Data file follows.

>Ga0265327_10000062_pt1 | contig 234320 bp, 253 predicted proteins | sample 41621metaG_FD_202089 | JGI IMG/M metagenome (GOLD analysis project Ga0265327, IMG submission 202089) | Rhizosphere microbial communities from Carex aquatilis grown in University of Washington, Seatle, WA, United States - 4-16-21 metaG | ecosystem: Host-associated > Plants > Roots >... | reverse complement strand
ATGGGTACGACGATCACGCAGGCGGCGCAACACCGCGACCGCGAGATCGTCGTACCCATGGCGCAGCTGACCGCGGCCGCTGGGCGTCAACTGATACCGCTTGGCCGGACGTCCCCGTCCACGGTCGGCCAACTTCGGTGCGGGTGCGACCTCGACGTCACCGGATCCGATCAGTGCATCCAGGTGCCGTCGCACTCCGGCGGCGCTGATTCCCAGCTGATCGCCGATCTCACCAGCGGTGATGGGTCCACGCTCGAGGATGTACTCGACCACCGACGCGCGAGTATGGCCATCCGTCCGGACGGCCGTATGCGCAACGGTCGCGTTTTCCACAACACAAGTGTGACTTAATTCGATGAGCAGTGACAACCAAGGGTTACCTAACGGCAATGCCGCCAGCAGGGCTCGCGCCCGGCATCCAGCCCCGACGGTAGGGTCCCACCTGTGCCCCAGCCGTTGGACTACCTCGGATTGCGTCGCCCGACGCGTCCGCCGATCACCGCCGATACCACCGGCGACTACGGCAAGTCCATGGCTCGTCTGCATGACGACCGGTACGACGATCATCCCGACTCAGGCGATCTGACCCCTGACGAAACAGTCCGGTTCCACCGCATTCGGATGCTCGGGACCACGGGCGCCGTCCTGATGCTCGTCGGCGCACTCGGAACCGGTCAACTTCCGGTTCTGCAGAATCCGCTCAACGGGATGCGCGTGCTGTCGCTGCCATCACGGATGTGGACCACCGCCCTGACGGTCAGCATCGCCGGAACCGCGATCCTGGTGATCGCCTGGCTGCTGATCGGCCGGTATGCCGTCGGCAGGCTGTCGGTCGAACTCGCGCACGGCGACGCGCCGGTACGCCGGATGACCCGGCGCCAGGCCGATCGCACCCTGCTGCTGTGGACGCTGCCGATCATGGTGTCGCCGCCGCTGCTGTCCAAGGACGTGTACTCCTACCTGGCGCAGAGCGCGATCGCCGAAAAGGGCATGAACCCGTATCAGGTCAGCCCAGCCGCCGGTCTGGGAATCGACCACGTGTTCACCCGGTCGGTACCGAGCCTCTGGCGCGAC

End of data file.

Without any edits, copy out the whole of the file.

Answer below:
>Ga0265327_10000062_pt1 | contig 234320 bp, 253 predicted proteins | sample 41621metaG_FD_202089 | JGI IMG/M metagenome (GOLD analysis project Ga0265327, IMG submission 202089) | Rhizosphere microbial communities from Carex aquatilis grown in University of Washington, Seatle, WA, United States - 4-16-21 metaG | ecosystem: Host-associated > Plants > Roots >... | reverse complement strand
ATGGGTACGACGATCACGCAGGCGGCGCAACACCGCGACCGCGAGATCGTCGTACCCATGGCGCAGCTGACCGCGGCCGCTGGGCGTCAACTGATACCGCTTGGCCGGACGTCCCCGTCCACGGTCGGCCAACTTCGGTGCGGGTGCGACCTCGACGTCACCGGATCCGATCAGTGCATCCAGGTGCCGTCGCACTCCGGCGGCGCTGATTCCCAGCTGATCGCCGATCTCACCAGCGGTGATGGGTCCACGCTCGAGGATGTACTCGACCACCGACGCGCGAGTATGGCCATCCGTCCGGACGGCCGTATGCGCAACGGTCGCGTTTTCCACAACACAAGTGTGACTTAATTCGATGAGCAGTGACAACCAAGGGTTACCTAACGGCAATGCCGCCAGCAGGGCTCGCGCCCGGCATCCAGCCCCGACGGTAGGGTCCCACCTGTGCCCCAGCCGTTGGACTACCTCGGATTGCGTCGCCCGACGCGTCCGCCGATCACCGCCGATACCACCGGCGACTACGGCAAGTCCATGGCTCGTCTGCATGACGACCGGTACGACGATCATCCCGACTCAGGCGATCTGACCCCTGACGAAACAGTCCGGTTCCACCGCATTCGGATGCTCGGGACCACGGGCGCCGTCCTGATGCTCGTCGGCGCACTCGGAACCGGTCAACTTCCGGTTCTGCAGAATCCGCTCAACGGGATGCGCGTGCTGTCGCTGCCATCACGGATGTGGACCACCGCCCTGACGGTCAGCATCGCCGGAACCGCGATCCTGGTGATCGCCTGGCTGCTGATCGGCCGGTATGCCGTCGGCAGGCTGTCGGTCGAACTCGCGCACGGCGACGCGCCGGTACGCCGGATGACCCGGCGCCAGGCCGATCGCACCCTGCTGCTGTGGACGCTGCCGATCATGGTGTCGCCGCCGCTGCTGTCCAAGGACGTGTACTCCTACCTGGCGCAGAGCGCGATCGCCGAAAAGGGCATGAACCCGTATCAGGTCAGCCCAGCCGCCGGTCTGGGAATCGACCACGTGTTCACCCGGTCGGTACCGAGCCTCTGGCGCGAC